Wills and estate planning – some important concepts

Testator:Deceased person who dies having made a Will
Executor:Person named in the Will to carry out testator’s directions (including distributing assets to nominated beneficiaries)
Trustee:Person named in the Will who becomes the holder of Estate’s assets once the administration of the Estate has been completed. (Often it the same person or persons who act as the Executor)Administration of the Estate is complete when all assets have been identified and all liabilities paid. The Executor is then in a position to distribute the balance (residue) according to the terms of the Will.  Sometimes though the person(s) named as the intended recipient (beneficiary) cannot receive the asset because:

  • he or she is under a legal disability (e.g. under 18 or having some mental infirmity)
  • the Testator has specifically stated that a trust in favour of the beneficiary (rather than an outright gift) is to be established

In such situations, the legal ownership of the assets must continue to remain with another person – the trustee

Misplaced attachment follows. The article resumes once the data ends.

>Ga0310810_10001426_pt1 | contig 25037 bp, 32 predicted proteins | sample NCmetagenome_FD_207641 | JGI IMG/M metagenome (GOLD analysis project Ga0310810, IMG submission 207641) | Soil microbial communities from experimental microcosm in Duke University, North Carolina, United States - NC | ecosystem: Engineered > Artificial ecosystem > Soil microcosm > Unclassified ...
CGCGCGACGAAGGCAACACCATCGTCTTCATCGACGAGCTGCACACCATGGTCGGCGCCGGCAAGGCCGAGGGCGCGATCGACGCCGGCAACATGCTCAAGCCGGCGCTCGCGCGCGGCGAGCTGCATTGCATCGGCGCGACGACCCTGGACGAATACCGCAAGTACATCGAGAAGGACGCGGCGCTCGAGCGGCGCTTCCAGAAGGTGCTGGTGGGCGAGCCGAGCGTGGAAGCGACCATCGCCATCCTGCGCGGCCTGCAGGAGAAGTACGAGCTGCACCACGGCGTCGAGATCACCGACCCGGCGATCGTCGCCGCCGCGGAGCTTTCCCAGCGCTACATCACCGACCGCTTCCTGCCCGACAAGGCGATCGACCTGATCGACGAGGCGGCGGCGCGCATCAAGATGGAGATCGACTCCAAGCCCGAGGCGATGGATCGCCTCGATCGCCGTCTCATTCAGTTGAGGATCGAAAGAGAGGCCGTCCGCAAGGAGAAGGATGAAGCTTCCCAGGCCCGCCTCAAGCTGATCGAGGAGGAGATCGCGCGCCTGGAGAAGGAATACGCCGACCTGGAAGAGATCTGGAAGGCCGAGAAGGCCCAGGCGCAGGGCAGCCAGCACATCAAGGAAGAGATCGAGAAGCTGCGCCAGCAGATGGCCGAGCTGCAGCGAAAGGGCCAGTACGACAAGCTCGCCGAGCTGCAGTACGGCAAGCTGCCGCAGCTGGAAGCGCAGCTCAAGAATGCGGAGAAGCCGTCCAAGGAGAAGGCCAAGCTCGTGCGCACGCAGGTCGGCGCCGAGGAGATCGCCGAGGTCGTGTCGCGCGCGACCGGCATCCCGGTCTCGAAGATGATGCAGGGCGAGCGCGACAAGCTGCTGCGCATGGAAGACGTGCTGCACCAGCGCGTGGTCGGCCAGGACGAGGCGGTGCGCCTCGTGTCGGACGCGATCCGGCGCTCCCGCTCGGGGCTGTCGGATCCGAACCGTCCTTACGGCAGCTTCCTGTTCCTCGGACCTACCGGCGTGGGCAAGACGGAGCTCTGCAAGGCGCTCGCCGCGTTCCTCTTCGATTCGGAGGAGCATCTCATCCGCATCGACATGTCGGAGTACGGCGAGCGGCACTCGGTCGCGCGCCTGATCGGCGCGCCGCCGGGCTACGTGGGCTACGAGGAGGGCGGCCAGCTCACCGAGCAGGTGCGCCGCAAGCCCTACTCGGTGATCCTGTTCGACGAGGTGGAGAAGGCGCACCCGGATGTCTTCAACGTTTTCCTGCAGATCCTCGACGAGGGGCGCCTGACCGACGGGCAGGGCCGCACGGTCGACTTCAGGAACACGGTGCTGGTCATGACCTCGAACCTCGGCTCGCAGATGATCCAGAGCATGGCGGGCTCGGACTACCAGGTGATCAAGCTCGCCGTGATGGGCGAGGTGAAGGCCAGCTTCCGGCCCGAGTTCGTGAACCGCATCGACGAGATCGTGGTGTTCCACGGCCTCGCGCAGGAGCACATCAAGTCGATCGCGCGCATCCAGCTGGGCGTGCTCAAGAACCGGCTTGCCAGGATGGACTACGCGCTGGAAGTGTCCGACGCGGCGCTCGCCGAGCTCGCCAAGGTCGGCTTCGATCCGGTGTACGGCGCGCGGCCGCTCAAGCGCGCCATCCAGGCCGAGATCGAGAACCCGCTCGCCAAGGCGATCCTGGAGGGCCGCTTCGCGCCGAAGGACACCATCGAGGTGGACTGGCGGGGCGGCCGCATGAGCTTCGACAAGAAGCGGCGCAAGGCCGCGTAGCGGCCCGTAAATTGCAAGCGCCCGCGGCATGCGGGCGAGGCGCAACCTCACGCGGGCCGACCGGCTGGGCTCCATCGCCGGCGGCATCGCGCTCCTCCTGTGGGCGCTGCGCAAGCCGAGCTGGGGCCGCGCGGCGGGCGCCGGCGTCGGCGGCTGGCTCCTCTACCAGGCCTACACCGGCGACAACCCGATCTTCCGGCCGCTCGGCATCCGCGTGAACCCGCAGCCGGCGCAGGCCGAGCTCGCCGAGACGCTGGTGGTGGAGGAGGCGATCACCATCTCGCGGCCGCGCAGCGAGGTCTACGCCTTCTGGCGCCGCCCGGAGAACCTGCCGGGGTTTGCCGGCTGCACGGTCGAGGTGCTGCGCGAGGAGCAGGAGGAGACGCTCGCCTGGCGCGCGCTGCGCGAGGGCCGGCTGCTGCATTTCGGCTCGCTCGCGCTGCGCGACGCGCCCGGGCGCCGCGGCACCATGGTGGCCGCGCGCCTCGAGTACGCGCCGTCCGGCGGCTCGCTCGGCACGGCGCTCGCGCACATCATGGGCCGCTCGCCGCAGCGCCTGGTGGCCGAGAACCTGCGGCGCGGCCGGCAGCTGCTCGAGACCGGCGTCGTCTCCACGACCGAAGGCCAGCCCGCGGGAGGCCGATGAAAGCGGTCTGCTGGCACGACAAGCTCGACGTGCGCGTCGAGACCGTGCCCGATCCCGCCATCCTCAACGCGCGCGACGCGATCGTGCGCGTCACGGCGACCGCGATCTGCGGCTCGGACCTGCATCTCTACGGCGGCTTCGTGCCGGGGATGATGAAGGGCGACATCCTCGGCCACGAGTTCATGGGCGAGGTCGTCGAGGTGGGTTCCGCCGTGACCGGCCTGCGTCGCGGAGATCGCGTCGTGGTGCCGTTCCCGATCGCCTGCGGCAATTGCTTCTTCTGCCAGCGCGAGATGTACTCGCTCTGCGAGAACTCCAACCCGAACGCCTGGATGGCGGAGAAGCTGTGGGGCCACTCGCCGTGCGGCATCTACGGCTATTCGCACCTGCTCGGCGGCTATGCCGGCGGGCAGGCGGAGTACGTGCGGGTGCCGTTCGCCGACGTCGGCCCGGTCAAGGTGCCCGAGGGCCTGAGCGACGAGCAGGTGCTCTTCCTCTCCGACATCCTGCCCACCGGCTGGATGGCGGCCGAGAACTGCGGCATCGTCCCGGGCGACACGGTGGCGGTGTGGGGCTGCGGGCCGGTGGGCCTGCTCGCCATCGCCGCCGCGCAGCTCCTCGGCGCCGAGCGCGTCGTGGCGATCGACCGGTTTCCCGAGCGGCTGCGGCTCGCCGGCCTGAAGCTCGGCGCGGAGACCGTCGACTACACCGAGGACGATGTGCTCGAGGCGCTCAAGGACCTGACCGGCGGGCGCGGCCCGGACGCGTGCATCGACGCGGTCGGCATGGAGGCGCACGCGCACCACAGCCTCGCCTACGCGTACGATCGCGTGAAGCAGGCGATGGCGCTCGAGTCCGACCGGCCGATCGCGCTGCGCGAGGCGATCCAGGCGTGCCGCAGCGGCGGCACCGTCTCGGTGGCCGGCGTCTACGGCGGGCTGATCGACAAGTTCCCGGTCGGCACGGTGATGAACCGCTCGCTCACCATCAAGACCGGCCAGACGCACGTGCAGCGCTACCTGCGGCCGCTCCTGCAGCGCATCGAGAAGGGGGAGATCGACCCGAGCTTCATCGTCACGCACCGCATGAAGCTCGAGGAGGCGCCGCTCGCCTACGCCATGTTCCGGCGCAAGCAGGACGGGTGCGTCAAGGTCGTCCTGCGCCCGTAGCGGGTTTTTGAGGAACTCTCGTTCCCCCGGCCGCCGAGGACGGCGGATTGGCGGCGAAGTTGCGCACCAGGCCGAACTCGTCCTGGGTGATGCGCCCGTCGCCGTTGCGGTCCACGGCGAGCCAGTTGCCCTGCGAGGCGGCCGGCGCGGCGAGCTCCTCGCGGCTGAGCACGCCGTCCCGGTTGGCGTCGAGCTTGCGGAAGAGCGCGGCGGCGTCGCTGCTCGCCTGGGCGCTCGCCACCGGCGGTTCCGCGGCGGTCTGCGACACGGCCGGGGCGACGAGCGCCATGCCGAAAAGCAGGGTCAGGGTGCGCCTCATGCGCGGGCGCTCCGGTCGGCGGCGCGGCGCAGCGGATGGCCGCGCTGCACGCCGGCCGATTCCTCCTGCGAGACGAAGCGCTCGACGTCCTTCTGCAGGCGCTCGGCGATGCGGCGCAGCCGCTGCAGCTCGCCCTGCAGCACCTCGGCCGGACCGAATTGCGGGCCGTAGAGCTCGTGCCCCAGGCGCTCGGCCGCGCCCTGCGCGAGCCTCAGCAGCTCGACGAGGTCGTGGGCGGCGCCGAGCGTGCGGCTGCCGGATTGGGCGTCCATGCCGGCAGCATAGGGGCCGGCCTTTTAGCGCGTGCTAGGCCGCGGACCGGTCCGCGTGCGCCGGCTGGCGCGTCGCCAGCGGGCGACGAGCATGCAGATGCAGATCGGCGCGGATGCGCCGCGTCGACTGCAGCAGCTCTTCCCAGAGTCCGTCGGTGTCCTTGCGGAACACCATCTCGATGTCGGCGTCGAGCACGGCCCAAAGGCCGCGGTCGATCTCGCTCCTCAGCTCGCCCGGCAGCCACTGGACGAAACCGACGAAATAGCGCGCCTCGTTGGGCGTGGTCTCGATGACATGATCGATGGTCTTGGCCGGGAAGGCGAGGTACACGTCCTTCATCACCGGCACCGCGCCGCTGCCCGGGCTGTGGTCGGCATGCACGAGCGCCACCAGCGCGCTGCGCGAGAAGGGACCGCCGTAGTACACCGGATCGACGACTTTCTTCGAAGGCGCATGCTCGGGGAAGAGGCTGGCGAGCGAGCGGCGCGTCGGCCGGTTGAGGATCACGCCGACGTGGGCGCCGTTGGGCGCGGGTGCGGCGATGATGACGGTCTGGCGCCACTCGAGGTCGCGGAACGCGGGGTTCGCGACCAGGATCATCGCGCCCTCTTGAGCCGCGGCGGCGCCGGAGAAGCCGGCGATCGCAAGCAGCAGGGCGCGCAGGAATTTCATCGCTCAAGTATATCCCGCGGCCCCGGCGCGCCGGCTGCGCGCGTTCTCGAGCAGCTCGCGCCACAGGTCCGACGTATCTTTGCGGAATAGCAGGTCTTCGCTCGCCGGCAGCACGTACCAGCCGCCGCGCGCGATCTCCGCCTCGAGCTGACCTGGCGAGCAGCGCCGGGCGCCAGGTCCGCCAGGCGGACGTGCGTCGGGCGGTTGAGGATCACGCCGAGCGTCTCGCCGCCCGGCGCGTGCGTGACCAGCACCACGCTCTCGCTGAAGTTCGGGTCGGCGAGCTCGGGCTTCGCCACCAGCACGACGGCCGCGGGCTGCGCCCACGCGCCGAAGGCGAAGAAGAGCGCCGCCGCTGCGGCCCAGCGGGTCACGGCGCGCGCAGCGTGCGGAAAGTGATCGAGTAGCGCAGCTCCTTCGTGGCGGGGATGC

The Trustee’s role is to safeguard the trust assets and to distribute trust income or capital, as directed by the Will, to the beneficiaries

Because a trustee has control of assets that are intended to benefit a third party, he or she must comply with statutory rules and guidelines

 Probate: Grant formally recognising:

  • validity of Will; and
  • consequential authority of the person named as executor to act as the legal personal representative of the estate
Intestacy:When a person dies without leaving a valid Will
Parchment:Document to which the Supreme Court’s seal has been affixed for probate.  Either the original or a certified copy is produced to a third party (e.g. financial institution) as evidence of the executor’s authority to deal with the deceased person’s property


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